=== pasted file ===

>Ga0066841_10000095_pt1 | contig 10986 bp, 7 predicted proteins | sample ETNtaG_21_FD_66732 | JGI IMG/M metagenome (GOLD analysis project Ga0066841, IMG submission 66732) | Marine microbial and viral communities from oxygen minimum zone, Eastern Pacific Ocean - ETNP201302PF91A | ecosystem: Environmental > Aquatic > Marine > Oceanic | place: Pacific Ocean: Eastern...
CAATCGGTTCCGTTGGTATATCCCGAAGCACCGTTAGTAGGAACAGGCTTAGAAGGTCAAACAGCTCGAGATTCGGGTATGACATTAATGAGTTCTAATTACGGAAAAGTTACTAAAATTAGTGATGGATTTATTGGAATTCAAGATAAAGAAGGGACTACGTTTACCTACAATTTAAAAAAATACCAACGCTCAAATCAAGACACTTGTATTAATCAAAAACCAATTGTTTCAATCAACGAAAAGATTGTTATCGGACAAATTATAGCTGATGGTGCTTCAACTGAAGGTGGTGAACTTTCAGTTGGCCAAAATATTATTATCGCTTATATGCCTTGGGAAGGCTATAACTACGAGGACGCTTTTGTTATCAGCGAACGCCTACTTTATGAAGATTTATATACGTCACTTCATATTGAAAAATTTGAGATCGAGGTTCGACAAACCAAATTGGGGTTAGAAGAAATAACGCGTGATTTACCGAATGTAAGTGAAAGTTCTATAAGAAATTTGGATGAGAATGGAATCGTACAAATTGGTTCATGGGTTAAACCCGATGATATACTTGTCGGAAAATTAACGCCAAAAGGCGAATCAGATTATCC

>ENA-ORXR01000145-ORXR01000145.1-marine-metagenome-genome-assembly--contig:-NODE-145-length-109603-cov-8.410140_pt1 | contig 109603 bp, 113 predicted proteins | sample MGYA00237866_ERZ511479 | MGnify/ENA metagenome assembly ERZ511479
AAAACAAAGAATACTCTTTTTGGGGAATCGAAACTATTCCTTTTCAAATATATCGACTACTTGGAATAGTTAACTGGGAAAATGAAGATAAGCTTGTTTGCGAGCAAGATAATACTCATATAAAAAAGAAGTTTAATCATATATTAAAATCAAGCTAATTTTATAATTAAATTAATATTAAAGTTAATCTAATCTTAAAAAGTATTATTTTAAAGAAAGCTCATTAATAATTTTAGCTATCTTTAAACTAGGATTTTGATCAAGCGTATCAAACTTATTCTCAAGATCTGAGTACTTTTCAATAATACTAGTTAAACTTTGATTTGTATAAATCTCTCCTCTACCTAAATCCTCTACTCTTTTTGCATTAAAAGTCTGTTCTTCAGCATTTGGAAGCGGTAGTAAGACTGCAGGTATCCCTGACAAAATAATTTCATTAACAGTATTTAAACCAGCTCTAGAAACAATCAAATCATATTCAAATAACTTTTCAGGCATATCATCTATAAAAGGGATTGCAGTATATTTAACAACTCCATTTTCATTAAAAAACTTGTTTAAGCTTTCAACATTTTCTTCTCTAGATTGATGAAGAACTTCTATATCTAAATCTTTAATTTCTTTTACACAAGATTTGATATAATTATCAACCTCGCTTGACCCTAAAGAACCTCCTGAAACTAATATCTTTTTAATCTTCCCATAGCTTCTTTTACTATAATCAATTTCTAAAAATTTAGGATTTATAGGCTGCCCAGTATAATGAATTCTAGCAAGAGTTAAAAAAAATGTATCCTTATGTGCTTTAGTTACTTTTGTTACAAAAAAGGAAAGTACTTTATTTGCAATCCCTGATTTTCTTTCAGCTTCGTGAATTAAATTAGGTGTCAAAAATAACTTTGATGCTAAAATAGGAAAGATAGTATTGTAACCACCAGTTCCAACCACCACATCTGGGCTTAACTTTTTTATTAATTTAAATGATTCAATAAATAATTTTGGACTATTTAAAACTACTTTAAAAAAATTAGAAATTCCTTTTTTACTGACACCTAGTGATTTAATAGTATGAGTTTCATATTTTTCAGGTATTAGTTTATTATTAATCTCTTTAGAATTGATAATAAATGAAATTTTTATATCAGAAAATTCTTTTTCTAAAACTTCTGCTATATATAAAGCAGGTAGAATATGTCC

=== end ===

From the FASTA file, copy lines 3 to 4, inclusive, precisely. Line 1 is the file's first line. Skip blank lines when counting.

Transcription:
>ENA-ORXR01000145-ORXR01000145.1-marine-metagenome-genome-assembly--contig:-NODE-145-length-109603-cov-8.410140_pt1 | contig 109603 bp, 113 predicted proteins | sample MGYA00237866_ERZ511479 | MGnify/ENA metagenome assembly ERZ511479
AAAACAAAGAATACTCTTTTTGGGGAATCGAAACTATTCCTTTTCAAATATATCGACTACTTGGAATAGTTAACTGGGAAAATGAAGATAAGCTTGTTTGCGAGCAAGATAATACTCATATAAAAAAGAAGTTTAATCATATATTAAAATCAAGCTAATTTTATAATTAAATTAATATTAAAGTTAATCTAATCTTAAAAAGTATTATTTTAAAGAAAGCTCATTAATAATTTTAGCTATCTTTAAACTAGGATTTTGATCAAGCGTATCAAACTTATTCTCAAGATCTGAGTACTTTTCAATAATACTAGTTAAACTTTGATTTGTATAAATCTCTCCTCTACCTAAATCCTCTACTCTTTTTGCATTAAAAGTCTGTTCTTCAGCATTTGGAAGCGGTAGTAAGACTGCAGGTATCCCTGACAAAATAATTTCATTAACAGTATTTAAACCAGCTCTAGAAACAATCAAATCATATTCAAATAACTTTTCAGGCATATCATCTATAAAAGGGATTGCAGTATATTTAACAACTCCATTTTCATTAAAAAACTTGTTTAAGCTTTCAACATTTTCTTCTCTAGATTGATGAAGAACTTCTATATCTAAATCTTTAATTTCTTTTACACAAGATTTGATATAATTATCAACCTCGCTTGACCCTAAAGAACCTCCTGAAACTAATATCTTTTTAATCTTCCCATAGCTTCTTTTACTATAATCAATTTCTAAAAATTTAGGATTTATAGGCTGCCCAGTATAATGAATTCTAGCAAGAGTTAAAAAAAATGTATCCTTATGTGCTTTAGTTACTTTTGTTACAAAAAAGGAAAGTACTTTATTTGCAATCCCTGATTTTCTTTCAGCTTCGTGAATTAAATTAGGTGTCAAAAATAACTTTGATGCTAAAATAGGAAAGATAGTATTGTAACCACCAGTTCCAACCACCACATCTGGGCTTAACTTTTTTATTAATTTAAATGATTCAATAAATAATTTTGGACTATTTAAAACTACTTTAAAAAAATTAGAAATTCCTTTTTTACTGACACCTAGTGATTTAATAGTATGAGTTTCATATTTTTCAGGTATTAGTTTATTATTAATCTCTTTAGAATTGATAATAAATGAAATTTTTATATCAGAAAATTCTTTTTCTAAAACTTCTGCTATATATAAAGCAGGTAGAATATGTCC